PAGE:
Spring into the garden
Now’s the time to get the best out of your plot, however, writing this piece at the beginning of January, it’s difficult to forecast how soon spring will appear or if we’re going to get another cold spell like we did before Christmas. So be sure to adjust your plans to suit the weather conditions.
As the weather becomes hopefully milder, you can get back out into the garden and really get into the swing of things. Weed and clean borders, then apply a general-purpose fertilizer before you add any mulches of compost or well-rotted manure. If you have any lime-hating (ericaceous) plants, such plants as camellias, rhododendrons and azalea, make sure you use an ericaceous fertilizer as they require extra trace elements.
Dead-head bulbs, particularly daffodils, leaving the green foliage on to send nutrients back to the bulb, then top-dress with fertilizer; this should guarantee a good display of flowers next year. Remember to dead-head spring flowering bedding plants as well to encourage more flowers. If it’s been damp, keep an eye on your pansies and violas, as they can develop black leaf spot at this time of year – remove and dispose of the worst affected leaves. Spring is the ideal time to split snowdrops into smaller clumps.
Many of the summer flowering bulbs and tubers can be planted outside as the weather warms up – lilies, canna, pineapple flower and summer snowflakes. Always plant lily bulbs on their side so that water doesn’t lie in the scales and cause them to rot. Lilies, especially the newer tree lilies, benefit from being started off in pots and planted outside once growing strongly. They don’t reach their full potential in height for a couple of years, but they’re well worth the wait. Dahlias should be started off in pots inside, then planted out once the danger of frosts has receded. To increase the number of plants, try taking cuttings from tubers when the growth is around 10cm long – they root very easily. Begonias should be pressed gently into potting compost, curved side down – never completely covered, water and keep on a light sunny windowsill or in a heated greenhouse.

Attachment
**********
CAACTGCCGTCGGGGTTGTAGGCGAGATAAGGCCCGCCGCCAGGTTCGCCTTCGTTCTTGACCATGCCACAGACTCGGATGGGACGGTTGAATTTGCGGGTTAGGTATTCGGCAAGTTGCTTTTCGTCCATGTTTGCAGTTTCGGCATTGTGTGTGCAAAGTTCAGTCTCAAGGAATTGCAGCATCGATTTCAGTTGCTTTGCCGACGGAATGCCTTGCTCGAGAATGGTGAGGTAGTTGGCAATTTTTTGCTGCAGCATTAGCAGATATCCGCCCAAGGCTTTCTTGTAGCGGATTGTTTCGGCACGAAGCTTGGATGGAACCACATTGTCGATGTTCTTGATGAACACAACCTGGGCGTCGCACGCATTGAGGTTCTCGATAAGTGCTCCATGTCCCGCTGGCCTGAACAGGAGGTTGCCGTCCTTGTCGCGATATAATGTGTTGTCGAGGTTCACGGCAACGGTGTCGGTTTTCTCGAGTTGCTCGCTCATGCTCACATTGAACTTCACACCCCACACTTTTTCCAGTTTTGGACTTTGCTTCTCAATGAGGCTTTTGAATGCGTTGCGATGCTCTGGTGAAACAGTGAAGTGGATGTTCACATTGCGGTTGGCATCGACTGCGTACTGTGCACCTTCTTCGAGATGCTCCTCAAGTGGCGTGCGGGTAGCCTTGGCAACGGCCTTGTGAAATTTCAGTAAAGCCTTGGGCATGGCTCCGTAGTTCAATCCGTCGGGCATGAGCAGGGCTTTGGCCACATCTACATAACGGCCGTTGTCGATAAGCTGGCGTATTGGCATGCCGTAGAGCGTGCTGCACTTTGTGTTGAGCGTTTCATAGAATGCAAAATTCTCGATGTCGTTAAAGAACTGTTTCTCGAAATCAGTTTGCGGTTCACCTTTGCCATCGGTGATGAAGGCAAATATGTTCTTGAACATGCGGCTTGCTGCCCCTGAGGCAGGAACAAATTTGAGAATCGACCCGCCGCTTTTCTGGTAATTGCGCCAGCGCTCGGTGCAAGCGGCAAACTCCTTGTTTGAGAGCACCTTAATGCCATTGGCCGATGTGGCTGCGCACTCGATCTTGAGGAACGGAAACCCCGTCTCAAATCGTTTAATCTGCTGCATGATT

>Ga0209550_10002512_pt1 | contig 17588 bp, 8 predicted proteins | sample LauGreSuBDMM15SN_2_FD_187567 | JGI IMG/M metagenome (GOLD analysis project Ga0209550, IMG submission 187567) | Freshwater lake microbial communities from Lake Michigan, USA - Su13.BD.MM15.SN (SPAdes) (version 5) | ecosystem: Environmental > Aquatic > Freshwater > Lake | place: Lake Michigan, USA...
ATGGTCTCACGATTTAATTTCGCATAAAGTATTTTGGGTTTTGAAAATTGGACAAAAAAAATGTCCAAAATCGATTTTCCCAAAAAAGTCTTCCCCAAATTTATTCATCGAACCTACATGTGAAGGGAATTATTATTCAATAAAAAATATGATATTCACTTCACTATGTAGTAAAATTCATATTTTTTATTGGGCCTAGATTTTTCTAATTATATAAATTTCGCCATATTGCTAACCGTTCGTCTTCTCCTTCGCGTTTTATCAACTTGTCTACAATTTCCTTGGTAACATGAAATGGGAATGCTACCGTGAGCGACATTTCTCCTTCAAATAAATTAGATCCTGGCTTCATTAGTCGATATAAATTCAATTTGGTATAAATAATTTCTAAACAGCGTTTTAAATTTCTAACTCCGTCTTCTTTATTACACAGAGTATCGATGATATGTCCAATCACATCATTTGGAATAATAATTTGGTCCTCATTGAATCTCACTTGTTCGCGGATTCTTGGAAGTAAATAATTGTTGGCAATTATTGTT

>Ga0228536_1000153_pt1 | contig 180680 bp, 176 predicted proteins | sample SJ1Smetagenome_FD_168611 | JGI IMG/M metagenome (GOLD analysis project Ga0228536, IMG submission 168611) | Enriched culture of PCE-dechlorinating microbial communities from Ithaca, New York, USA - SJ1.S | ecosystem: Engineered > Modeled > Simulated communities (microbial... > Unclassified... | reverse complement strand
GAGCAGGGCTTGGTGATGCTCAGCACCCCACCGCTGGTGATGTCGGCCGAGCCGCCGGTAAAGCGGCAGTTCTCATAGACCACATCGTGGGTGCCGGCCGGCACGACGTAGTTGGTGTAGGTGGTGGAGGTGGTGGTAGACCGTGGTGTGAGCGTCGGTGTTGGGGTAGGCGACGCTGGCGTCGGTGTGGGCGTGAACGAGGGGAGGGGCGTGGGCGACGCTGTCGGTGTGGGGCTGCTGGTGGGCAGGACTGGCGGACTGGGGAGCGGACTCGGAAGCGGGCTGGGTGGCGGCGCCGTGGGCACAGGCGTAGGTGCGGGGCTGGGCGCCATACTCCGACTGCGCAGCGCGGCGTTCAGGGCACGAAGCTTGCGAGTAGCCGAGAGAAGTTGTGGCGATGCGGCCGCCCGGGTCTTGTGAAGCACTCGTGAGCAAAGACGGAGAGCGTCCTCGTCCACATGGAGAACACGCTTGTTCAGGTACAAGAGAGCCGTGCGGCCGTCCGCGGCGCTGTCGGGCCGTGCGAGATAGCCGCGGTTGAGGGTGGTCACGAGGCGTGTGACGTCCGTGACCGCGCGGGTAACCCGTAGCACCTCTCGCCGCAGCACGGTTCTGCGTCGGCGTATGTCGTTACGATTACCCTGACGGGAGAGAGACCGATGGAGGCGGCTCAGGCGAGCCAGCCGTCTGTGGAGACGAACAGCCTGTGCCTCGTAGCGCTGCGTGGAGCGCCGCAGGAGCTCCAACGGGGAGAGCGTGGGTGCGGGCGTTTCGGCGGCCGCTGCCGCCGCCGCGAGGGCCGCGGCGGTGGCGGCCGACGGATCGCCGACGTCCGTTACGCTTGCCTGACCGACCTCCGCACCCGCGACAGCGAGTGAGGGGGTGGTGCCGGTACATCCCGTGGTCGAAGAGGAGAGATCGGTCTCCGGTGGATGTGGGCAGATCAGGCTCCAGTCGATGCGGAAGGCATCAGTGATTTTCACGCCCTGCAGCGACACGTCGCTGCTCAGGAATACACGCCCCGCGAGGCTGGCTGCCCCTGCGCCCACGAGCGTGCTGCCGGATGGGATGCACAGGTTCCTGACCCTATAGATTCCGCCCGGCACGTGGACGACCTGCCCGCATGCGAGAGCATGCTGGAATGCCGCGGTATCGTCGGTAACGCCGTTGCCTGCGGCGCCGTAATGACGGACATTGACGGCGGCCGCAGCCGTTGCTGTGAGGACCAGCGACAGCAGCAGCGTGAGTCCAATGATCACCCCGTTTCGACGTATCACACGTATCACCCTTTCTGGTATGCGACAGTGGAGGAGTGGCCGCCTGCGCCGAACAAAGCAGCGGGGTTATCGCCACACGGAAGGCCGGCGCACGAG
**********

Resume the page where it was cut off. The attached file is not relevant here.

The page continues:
Remove any old growth from perennials and divide if required. Put in stakes, canes and plant supports before they get too tall and flop over. Slugs and snails love young herbaceous shoots, especially in damp conditions. Use a deterrent to prevent the wholesale slaughter of your plants – every gardener has their own choice, whether homemade or shop-bought, and there are some good, safe options on the market now.
Rose pruning should be finished now; once the new growth has several sets of complete leaves open, start spraying them fortnightly against black spot, mildew and aphids, ideally with one of the combined products specifically aimed at roses such as Roseclear.
As the weather becomes increasingly mild, thoughts start turning to the lawn. If your lawn is anything like mine, it’s sure to have plenty of moss in it. I recommend MO Bacter to help combat the problem. This is a slow-release organic fertiliser for lawns, which now carries the RHS logo on the bag. It feeds the lawn over a 12-week period and contains bacteria which are naturally found in the soil and which when added to fertiliser will consume material like thatch and moss, making it unnecessary to rake or scarify after treatment. It’s been used on our own domestic lawns and we’ve found it to be an excellent product.
Alternatively, use products such as Evergreen Complete which contain a feed, weed-killer and moss-killer in one product. Once the moss has died and gone black it can be raked out. Remember the golden rule with lawns: never rake moss out while it’s still alive, you’ll just spread it everywhere. Aerate the lawn with a fork or spikes on shoes to improve drainage. Any bare patches can then be reseeded. Feed regularly throughout the growing season.
Plot to plate
Annual herbs can be sown now – fennel, parsley, savoury, dill all need replenishing every year. Perennial herb varieties can also be planted; remember to water and feed regularly so you can keep cropping throughout the year. Softer varieties such as basil and coriander can be grown on the kitchen windowsill – handy for using when cooking.
Become a weather watcher! Look out for late frosts if you’ve got potatoes in tubs with plenty of leaf growth – always protect at night. Sow your first and second early potatoes followed by maincrops, again watching out for late frosts once the foliage appears.
Carrots, celery, beetroot, leeks, onions, broad beans and lettuce can all be sown or planted outside during April. Sow at regular intervals to give a steady supply of vegetables.
Plug plants are now appearing in garden centres – pot them up into larger pots and keep them warm and in a sunny position. Don’t be tempted to leave them outside quite yet – the end of May is quite soon enough.